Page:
Easy to Make Classic Chocolate Yule Log

Get ready to buche up this Noel if you haven’t attempted the Yule log recipe because you believed it required sophisticated baking and pastry skills; the techniques necessary are actually fairly simple. Due to a rich, easy-to-make chocolate sponge cake and mocha buttercream filling, this traditional Christmas dessert is a showstopper but frequently tastes better than it looks. rosemary and meringue mushrooms are used as decorations here.

How Do Yule Logs Work?

A Yule log cake, also known as a bûche de Nol, is a customary Christmas treat designed to resemble a real log. In a Swiss roll pan, a sponge cake is baked, filled, rolled into a cylinder, and then frosted once more.

The yule log custom has a long history: In the past, people in Northern Europe would celebrate Yule, also known as Yuletide. On a hearth, a special log was burned during the occasion. Although the origin of this tradition is unknown, it is probably what gave rise to the celebratory cake.

Creating a Yule Log:

This simple Yule log begins with a traditional roulade. The complete, step-by-step recipe can be found below, but here is a quick rundown of what to expect when making this Yule log:

Frosting a Yule Log:

The Yule log is ready to frost once it has been filled and rolled. Simply combine the hot cream and chocolate chips to create the ganache frosting. After trimming the log’s ends, cover the cake with a ganache layer. Make ridges in the frosting with a knife or fork. Keep going until the log looks like tree bark.

How to Keep a Yule Log Safe:

The Yule log should be wrapped loosely in storage wrap and kept in the refrigerator for up to three days or frozen for up to three months (thaw overnight in the refrigerator).


To the Cake:

2 1/2 ounces of melted butter, toasted hazelnut oil, or pistachio oil (about 1/3 cup; 70g)
Dark chocolate between 85% and 100%, 2 1/2 ounces, finely chopped (about 1/3 cup; 70g); see remarks
1/2 ounce (1 tablespoon; 15g) of vanilla extract
8 3/4 ounces; 250 grammes; 5 big eggs
5 3/4 ounces (about 3/4 cup; 165g) of sugar
1 tablespoon of powdered instant espresso
Baking powder, 3/4 teaspoon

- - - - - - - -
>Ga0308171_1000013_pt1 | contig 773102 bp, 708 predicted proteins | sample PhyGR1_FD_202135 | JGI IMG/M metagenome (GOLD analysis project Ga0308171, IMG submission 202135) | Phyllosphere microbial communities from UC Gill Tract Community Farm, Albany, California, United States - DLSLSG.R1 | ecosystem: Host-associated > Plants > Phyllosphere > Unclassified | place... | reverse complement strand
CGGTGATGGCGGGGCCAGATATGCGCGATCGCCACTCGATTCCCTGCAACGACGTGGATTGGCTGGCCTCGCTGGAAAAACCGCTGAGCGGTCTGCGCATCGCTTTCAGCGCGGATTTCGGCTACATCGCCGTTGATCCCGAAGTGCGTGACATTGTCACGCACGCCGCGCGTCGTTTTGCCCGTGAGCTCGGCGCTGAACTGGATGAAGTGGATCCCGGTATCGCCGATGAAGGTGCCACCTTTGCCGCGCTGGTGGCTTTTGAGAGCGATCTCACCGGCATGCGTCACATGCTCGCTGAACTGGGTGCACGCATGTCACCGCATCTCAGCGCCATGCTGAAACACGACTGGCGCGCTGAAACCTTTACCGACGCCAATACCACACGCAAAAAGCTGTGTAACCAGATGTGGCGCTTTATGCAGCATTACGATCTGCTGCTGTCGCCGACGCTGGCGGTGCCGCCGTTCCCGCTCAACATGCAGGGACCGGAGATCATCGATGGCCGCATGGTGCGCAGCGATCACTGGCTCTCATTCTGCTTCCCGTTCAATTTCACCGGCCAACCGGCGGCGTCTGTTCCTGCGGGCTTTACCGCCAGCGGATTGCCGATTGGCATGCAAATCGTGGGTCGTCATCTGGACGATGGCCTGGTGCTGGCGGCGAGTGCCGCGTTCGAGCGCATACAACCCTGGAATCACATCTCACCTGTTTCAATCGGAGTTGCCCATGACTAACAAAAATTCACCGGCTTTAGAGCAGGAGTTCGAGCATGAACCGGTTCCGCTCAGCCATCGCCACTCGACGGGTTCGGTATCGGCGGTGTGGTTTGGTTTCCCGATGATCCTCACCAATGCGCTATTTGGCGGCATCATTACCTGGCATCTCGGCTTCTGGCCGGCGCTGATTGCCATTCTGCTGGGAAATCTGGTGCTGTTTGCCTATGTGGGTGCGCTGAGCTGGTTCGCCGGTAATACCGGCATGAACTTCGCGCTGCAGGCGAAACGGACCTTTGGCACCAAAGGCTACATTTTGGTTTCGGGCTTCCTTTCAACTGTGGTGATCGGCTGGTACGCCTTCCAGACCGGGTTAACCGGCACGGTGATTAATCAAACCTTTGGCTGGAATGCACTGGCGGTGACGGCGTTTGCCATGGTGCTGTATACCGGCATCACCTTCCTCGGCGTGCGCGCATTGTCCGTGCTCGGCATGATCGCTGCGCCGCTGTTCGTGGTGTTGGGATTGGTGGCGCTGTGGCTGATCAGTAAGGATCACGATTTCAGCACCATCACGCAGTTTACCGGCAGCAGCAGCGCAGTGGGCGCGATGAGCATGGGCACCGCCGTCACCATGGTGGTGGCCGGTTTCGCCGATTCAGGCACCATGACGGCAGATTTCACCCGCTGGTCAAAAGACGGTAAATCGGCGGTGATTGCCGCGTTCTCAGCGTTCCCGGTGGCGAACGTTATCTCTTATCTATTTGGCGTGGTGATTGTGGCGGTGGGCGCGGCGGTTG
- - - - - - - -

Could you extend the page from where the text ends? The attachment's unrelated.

One-half teaspoon (2g) Kosher Diamond Crystal salt; for table salt, use the same weight or about half as much by volume.
A half-teaspoon of baking soda
1 1/4 ounces (or 2 1/2 tablespoons; 35g) of water
3 3/4 ounces (or around 3/4 cup, spooned; 106g) of bread flour
Applied to the Ganache Frosting:

12 ounces (or 1 1/2 cups; 340g) of heavy cream
12 ounces of dark chocolate, between 55% and 75%, or a combination thereof, finely chopped (approximately 2 heaping cups; 340g)
To taste, add salt and vanilla.
The Filling:

2 cups whipped cream, buttercream, or other frosting that has been sweetened; see notes (weight will vary)
As a garnish:

Matcha powder, if desired
Cocoa powder, if desired
one recipe optional meringue mushrooms


Getting Set: Set lower-middle oven rack and heat oven to 350°F (180°C). Grease with pan spray or oil and line the bottom of an aluminium half-sheet pan with parchment paper.

For the Cake, heat the butter (or oil) in a 1-quart stainless steel saucepan over medium-low heat until it is very hot, or about 200°F (93°C). Remove from heat and whisk in the vanilla and chopped chocolate until smooth. The mixture will thicken as it cools and become unsuitable for mixing into the batter, so set aside only as long as is necessary to complete the instructions below. This value is supplied for context; as long as the ganache is in a pourable state, its temperature need not be tested. The ganache should be fluid and warm for use, around 100°F/38°C.

Melted butter is combined with chocolate and vanilla essence using a whisk.
Using a stand mixer with a whisk attachment, combine the eggs, sugar, instant coffee, baking soda, baking powder, and baking powder in the bowl. For about three minutes, mix at medium-low speed until the sugar has dissolved and the dark brown mixture is homogeneous, smooth, and fluid with bubbles starting to appear all around.

Whip the mixture at medium-high speed until the body is lighter/more voluminous than previously and the mixture has lightened to a dark tan. After about 5 minutes, it will still be runny but thick enough to drip from the whisk in thin ribbons. Finally, turn the speed up to high and whip for an additional 8 minutes, or until the mixture is frothy, thick, light brown in colour, nearly doubled in volume, and the eggs have developed a distinct vortex pattern. The mixture should be able to briefly pile up on itself after running off the whisk and into the bowl before levelling off.